There are many people who would like to go into computer forensics that maybe are working elsewhere, currently studying an associated or indirect subject or generally have an interest to find out more. The prospect of employment is naturally the primary objective.
There are many ways to objectify and define a career path. Some look at the academic route first, some the employment route and others take measured assessments to determine the best path forward. It is whatever suits you best because work in civilian careers is different when working with a public sector agency.
1) Interested in working in the public sector - seek out the agency that is of interest to you and find their careers webpage. Now visit other agencies and see if there is a common theme of interest e.g. computer and smartphone forensics, digital investigations etc.
2) Are the qualifications or experience you need for the vacancy and any training offered?
3) Write to an agency to ask for their public statement on recruiting civilian employees in computer forensics?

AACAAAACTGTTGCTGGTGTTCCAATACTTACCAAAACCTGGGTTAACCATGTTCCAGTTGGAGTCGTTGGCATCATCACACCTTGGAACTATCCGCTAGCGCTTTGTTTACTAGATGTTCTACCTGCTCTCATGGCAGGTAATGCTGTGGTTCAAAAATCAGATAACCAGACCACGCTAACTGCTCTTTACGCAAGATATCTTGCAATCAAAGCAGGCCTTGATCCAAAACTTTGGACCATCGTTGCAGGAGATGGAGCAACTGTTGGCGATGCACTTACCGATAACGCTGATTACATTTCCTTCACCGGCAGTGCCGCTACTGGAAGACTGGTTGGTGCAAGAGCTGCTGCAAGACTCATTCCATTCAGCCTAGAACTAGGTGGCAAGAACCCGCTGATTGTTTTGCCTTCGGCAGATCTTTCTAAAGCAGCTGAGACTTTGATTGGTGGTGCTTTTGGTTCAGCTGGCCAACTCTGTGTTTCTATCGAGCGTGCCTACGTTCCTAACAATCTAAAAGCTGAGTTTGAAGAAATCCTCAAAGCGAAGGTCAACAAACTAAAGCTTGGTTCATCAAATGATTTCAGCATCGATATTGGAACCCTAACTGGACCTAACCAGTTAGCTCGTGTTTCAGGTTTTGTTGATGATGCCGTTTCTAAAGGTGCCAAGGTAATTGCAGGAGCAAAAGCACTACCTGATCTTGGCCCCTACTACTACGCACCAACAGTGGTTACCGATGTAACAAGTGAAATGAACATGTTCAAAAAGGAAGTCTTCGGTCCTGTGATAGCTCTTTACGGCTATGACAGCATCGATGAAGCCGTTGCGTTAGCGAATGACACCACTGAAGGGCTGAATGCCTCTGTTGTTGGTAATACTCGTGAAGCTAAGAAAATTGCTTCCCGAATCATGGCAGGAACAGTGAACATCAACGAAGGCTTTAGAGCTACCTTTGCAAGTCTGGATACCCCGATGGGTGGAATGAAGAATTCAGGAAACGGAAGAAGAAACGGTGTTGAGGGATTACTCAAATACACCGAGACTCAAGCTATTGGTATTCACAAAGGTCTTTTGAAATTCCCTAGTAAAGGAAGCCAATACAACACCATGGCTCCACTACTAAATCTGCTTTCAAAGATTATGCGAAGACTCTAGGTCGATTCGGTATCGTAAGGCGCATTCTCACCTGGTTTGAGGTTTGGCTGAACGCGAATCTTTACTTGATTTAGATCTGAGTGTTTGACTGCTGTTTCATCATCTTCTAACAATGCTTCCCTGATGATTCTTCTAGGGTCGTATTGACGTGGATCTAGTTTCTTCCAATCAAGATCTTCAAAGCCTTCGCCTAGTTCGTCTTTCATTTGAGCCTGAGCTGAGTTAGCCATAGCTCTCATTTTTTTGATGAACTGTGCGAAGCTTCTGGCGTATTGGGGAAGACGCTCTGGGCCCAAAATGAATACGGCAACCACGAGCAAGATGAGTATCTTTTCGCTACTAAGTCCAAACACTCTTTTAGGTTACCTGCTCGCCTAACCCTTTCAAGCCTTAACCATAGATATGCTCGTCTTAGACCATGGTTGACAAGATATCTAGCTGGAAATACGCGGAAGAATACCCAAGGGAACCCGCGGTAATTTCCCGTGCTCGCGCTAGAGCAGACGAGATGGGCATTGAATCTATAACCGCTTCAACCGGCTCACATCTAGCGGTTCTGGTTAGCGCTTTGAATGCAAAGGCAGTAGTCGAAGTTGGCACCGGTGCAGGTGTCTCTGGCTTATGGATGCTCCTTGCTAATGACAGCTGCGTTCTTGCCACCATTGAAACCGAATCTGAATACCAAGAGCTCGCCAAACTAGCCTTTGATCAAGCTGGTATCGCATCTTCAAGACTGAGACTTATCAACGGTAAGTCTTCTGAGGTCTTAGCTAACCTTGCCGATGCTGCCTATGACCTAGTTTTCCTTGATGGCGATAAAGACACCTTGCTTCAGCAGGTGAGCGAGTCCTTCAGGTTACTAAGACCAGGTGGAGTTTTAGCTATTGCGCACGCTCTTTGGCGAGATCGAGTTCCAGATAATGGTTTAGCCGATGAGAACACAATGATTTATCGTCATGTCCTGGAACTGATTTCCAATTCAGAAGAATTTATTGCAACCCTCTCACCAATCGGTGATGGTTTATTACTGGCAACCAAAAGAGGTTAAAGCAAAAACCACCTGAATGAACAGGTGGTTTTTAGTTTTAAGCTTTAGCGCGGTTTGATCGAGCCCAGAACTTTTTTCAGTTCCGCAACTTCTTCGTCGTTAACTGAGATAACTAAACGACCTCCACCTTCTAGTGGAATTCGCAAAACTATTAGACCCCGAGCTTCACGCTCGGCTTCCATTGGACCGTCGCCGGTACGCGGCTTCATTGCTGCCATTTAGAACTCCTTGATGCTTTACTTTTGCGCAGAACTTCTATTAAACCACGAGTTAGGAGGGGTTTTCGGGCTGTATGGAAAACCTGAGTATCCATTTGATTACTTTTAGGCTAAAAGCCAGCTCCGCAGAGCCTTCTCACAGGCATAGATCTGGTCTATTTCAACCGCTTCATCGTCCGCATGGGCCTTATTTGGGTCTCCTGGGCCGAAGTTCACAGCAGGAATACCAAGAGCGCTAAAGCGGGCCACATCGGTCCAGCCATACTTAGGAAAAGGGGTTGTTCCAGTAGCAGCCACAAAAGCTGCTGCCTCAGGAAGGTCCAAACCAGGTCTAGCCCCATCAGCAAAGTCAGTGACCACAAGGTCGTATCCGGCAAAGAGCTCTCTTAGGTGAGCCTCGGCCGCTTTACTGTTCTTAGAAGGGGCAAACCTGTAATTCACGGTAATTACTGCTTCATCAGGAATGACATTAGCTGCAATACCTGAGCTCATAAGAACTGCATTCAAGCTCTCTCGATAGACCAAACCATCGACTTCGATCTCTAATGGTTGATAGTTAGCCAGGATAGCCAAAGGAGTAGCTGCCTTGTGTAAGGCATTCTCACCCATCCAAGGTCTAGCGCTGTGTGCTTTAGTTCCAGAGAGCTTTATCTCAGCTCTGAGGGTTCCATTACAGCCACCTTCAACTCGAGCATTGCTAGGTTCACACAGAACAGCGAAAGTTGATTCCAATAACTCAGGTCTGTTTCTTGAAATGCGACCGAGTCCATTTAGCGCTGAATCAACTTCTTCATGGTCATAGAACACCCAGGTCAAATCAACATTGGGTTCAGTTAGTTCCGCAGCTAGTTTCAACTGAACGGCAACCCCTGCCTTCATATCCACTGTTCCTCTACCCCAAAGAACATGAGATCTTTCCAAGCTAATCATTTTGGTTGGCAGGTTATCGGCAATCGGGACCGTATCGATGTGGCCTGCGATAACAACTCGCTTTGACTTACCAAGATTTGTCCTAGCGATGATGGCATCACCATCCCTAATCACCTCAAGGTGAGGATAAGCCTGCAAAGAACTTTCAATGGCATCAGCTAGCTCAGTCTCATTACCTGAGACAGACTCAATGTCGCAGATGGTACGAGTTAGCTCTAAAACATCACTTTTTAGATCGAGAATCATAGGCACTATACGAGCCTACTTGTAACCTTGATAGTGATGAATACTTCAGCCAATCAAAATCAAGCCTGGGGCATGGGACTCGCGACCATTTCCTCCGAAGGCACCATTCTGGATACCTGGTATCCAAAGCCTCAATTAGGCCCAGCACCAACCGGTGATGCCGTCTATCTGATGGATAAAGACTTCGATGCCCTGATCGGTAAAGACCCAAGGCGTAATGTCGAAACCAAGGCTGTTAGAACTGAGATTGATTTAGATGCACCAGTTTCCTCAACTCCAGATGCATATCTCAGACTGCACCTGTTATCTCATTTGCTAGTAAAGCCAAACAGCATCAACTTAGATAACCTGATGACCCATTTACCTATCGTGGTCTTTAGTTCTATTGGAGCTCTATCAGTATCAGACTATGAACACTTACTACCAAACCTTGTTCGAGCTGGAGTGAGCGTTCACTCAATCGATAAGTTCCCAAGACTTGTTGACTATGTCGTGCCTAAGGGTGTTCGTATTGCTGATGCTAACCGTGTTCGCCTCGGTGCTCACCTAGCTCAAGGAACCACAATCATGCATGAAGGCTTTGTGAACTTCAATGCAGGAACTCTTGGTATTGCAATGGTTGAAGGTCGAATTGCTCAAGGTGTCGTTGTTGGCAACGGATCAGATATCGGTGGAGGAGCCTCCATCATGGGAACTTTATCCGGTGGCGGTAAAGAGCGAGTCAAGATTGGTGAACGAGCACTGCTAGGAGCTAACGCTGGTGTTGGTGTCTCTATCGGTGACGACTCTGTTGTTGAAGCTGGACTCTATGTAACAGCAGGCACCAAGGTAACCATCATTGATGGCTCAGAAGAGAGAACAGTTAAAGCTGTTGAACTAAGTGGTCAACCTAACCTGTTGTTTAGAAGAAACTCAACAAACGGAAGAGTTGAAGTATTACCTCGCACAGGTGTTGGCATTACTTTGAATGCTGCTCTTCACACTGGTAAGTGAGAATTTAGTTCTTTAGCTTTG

4) Ask for the link to their public webpage that describes the equal opportunities the public sector agency is lawfully bound to publicise.
What if the private sector is more appealing to you. The above should still stand you in good stead.
Be smart and understand employment advertisements that are simply asking too much e.g. the applicant should be Einstein, know everything, but work for a pittance. These adverts do more harm than good. Apply a litmus test - (a) what is the time period of experience the person would need to qualify for each subject and then (b) how old does the person need to be.
An example of an employment advertisement seen recently, we looked at the Job description compared with the experience the person would need for each of the subject matters set out in the job description.
A test criteria was identified as to what knowledge skill and experience the applicant would need:
a) read a book,
Computer Science/Criminal Justice: ........ -v- ..........Time period of experience